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Weighting Ripley�s K-function to account for the firm dimension in the analysis of spatial concentration

Author

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  • Giuseppe Espa

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  • Diego Giuliani
  • Giuseppe Arbia

Abstract

The spatial concentration of firms has long been a central issue in economics both under the theoretical and the applied point of view due mainly to the important policy implications. A popular approach to its measurement, which does not suffer from the problem of the arbitrariness of the regional boundaries, makes use of micro data and looks at the firms as if they were dimensionless points distributed in the economic space. However in practical circumstances the points (firms) observed in the economic space are far from being dimensionless and are conversely characterized by different dimension in terms of the number of employees, the product, the capital and so on. In the literature, the works that originally introduce such an approach (e.g. Arbia and Espa, 1996; Marcon and Puech, 2003) disregard the aspect of the different firm dimension and ignore the fact that a high degree of spatial concentration may result from both the case of many small points clustering in definite portions of space and from only few large points clustering together (e.g. few large firms). We refer to this phenomena as to clustering of firms and clustering of economic activities. The present paper aims at tackling this problem by adapting the popular Kfunction (Ripley, 1977) to account for the point dimension using the framework of marked point process theory (Penttinen, 2006)

Suggested Citation

  • Giuseppe Espa & Diego Giuliani & Giuseppe Arbia, 2010. "Weighting Ripley�s K-function to account for the firm dimension in the analysis of spatial concentration," Department of Economics Working Papers 1012, Department of Economics, University of Trento, Italia.
  • Handle: RePEc:trn:utwpde:1012
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    Cited by:

    1. Florent Bonneu & Christine Thomas-Agnan, 2015. "Measuring and Testing Spatial Mass Concentration with Micro-geographic Data," Spatial Economic Analysis, Taylor & Francis Journals, vol. 10(3), pages 289-316, September.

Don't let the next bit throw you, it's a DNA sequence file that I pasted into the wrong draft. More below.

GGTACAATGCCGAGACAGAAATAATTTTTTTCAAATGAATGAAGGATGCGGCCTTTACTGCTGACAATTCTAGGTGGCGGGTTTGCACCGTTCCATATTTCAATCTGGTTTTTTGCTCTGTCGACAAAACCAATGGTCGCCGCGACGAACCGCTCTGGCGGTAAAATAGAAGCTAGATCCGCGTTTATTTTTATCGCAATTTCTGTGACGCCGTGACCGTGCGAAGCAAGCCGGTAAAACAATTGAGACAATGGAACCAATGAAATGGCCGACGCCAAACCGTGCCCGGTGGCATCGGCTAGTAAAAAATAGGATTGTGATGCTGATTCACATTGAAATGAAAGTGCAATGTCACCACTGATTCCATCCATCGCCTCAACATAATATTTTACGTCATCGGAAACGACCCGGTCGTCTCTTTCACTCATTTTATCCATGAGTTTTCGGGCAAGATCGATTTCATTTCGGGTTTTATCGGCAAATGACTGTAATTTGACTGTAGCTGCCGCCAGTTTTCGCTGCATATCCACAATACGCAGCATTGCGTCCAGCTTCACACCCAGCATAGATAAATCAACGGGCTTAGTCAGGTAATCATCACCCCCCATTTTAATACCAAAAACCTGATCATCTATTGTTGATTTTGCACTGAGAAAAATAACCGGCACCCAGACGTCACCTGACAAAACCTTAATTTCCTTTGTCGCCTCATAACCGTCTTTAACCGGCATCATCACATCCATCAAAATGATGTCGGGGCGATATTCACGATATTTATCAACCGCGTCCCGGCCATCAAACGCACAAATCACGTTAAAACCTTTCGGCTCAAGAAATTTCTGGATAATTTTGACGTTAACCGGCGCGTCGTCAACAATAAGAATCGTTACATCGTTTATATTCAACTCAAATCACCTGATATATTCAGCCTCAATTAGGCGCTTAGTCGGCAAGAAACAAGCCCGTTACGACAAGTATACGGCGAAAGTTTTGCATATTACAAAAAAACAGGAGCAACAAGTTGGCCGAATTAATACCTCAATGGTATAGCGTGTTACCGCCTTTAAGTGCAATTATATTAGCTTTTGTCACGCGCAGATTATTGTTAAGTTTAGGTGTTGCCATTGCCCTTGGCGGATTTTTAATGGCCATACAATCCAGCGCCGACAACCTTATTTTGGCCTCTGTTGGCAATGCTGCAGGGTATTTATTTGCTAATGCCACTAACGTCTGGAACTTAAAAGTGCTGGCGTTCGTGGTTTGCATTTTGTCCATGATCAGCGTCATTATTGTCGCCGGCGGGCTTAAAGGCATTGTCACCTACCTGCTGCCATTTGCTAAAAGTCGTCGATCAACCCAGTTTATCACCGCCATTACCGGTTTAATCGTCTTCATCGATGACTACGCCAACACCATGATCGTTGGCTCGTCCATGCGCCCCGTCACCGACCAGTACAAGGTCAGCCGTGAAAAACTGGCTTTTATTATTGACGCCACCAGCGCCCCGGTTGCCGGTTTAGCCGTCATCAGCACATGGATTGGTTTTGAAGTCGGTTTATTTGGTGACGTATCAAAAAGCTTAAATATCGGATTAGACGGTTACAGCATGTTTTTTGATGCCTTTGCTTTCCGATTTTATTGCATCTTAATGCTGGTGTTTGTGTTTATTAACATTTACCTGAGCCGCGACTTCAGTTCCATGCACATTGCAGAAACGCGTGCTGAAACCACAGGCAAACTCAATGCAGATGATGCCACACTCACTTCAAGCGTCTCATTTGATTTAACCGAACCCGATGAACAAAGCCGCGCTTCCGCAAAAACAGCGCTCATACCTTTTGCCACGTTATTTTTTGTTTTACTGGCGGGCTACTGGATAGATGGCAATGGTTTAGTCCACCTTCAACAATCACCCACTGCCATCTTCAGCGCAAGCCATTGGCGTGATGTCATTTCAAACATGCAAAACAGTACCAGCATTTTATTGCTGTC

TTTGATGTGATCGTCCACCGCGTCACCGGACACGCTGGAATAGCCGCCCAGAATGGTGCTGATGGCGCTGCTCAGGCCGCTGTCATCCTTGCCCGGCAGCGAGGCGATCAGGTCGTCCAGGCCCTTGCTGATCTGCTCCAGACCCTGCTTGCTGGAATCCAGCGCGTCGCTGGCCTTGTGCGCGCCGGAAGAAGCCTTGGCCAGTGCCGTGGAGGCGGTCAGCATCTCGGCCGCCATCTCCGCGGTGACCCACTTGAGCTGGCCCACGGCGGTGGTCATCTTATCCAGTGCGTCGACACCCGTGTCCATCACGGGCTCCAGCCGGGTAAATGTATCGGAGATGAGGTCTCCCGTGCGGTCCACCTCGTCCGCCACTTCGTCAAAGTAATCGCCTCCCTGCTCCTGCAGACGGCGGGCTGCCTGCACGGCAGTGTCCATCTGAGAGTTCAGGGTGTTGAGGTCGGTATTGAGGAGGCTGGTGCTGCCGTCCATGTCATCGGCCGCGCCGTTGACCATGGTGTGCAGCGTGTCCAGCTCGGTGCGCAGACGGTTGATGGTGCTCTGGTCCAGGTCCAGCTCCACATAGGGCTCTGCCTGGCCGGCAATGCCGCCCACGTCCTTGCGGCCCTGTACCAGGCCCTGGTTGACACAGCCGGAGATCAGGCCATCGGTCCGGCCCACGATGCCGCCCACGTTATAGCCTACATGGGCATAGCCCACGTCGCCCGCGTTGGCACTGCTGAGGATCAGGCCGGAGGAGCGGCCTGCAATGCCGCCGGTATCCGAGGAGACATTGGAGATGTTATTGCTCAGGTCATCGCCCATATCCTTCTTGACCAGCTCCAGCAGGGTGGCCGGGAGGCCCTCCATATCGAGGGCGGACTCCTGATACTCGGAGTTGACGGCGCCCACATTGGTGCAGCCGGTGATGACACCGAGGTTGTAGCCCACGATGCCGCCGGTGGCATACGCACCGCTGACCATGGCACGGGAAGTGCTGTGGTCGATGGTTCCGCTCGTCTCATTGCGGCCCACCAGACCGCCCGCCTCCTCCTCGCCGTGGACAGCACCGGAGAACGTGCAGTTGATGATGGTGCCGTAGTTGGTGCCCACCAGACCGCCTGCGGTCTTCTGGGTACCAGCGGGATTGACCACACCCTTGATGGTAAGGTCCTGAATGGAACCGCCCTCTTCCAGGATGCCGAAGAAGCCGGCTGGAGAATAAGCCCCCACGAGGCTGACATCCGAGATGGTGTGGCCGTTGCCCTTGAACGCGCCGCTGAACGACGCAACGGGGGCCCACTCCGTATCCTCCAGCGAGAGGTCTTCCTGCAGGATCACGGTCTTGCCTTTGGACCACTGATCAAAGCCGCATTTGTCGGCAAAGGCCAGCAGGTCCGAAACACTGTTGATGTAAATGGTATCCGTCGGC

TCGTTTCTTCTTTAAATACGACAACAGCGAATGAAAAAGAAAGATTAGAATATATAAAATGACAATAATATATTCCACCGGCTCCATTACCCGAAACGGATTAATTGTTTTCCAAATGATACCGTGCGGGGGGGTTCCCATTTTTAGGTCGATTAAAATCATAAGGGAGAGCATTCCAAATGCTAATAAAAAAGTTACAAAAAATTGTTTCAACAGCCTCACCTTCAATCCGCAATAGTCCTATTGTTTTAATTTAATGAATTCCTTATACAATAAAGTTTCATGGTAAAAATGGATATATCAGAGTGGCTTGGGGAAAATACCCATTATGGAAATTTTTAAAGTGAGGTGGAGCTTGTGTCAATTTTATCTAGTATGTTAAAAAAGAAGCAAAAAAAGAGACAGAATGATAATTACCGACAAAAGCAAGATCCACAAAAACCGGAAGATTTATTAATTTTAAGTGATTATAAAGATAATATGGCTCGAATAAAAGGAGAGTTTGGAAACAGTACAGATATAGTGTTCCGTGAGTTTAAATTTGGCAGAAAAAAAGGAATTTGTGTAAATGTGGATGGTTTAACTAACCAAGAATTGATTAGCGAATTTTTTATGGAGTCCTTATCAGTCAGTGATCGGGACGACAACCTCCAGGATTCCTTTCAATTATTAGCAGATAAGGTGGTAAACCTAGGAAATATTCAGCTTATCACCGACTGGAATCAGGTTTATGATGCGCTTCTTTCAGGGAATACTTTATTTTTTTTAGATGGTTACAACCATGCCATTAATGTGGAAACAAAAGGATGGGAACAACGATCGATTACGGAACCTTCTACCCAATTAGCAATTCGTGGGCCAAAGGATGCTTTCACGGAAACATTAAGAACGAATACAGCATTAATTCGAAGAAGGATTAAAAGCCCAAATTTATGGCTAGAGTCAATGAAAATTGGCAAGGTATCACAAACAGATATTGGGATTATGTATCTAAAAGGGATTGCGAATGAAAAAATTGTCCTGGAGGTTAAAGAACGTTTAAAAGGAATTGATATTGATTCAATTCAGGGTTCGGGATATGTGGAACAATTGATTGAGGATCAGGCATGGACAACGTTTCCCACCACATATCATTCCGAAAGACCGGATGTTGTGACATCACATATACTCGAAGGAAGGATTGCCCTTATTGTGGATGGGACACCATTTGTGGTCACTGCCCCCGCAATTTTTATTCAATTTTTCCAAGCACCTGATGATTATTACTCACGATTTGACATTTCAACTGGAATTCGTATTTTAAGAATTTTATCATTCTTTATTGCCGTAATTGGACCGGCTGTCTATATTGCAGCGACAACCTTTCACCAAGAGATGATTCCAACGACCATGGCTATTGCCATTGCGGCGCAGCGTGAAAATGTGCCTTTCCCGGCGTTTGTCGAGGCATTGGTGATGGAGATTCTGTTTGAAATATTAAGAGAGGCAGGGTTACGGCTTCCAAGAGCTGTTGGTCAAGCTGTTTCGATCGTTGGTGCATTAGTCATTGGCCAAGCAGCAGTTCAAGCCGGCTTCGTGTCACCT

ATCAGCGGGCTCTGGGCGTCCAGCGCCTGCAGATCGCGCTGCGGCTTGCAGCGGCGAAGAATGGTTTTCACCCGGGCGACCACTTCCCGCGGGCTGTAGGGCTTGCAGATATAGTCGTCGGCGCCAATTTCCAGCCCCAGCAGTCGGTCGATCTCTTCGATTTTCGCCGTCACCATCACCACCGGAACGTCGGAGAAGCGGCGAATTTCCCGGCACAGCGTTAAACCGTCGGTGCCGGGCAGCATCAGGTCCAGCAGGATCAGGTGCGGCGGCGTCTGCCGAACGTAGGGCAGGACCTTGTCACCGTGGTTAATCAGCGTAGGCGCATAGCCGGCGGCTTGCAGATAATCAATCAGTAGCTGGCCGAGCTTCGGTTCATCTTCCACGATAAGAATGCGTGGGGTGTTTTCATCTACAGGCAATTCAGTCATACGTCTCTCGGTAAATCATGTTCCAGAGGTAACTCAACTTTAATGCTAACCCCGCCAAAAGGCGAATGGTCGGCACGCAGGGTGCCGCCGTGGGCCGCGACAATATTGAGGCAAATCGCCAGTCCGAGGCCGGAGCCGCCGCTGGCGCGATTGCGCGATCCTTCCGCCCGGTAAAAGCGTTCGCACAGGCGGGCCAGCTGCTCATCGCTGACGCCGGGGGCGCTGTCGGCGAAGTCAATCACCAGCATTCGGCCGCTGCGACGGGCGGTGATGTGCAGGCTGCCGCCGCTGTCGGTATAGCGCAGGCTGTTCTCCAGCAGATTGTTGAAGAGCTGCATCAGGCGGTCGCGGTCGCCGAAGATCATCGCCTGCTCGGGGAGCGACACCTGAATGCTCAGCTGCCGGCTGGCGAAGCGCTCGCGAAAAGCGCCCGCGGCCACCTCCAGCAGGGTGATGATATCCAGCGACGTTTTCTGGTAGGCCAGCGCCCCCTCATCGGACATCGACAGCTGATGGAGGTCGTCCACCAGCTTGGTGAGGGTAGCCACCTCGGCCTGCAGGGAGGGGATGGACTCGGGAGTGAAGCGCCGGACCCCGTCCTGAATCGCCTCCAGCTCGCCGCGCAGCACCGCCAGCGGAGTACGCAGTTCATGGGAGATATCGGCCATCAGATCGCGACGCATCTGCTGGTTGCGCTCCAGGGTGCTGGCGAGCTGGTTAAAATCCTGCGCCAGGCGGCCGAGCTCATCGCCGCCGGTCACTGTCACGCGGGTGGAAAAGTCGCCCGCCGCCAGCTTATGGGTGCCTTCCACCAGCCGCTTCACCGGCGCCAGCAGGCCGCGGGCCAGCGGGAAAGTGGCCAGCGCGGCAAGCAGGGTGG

2. Juan Tomas Sayago-Gomez & Adam Nowak, 2016. "What is Near and Recent in Crime for a Homeowner? The Cases of Denver and Seattle," Working Papers Working Paper 2016-01, Regional Research Institute, West Virginia University.
    3. Gabriel Lang & Eric Marcon & Florence Puech, 2019. "Distance-Based Measures Of Spatial Concentration: Introducing A Relative Density Function," Working Papers hal-01082178, HAL.
    4. Eric Marcon & Florence Puech, 2012. "A typology of distance-based measures of spatial concentration," Working Papers halshs-00679993, HAL.

    More about this item

    Keywords

    Agglomeration; Marked point processes; Spatial clusters; Spatial econometrics;

    JEL classification:

    • C21 - Mathematical and Quantitative Methods - - Single Equation Models; Single Variables - - - Cross-Sectional Models; Spatial Models; Treatment Effect Models
    • D92 - Microeconomics - - Micro-Based Behavioral Economics - - - Intertemporal Firm Choice, Investment, Capacity, and Financing
    • L60 - Industrial Organization - - Industry Studies: Manufacturing - - - General
    • O18 - Economic Development, Innovation, Technological Change, and Growth - - Economic Development - - - Urban, Rural, Regional, and Transportation Analysis; Housing; Infrastructure
    • R12 - Urban, Rural, Regional, Real Estate, and Transportation Economics - - General Regional Economics - - - Size and Spatial Distributions of Regional Economic Activity; Interregional Trade (economic geography)

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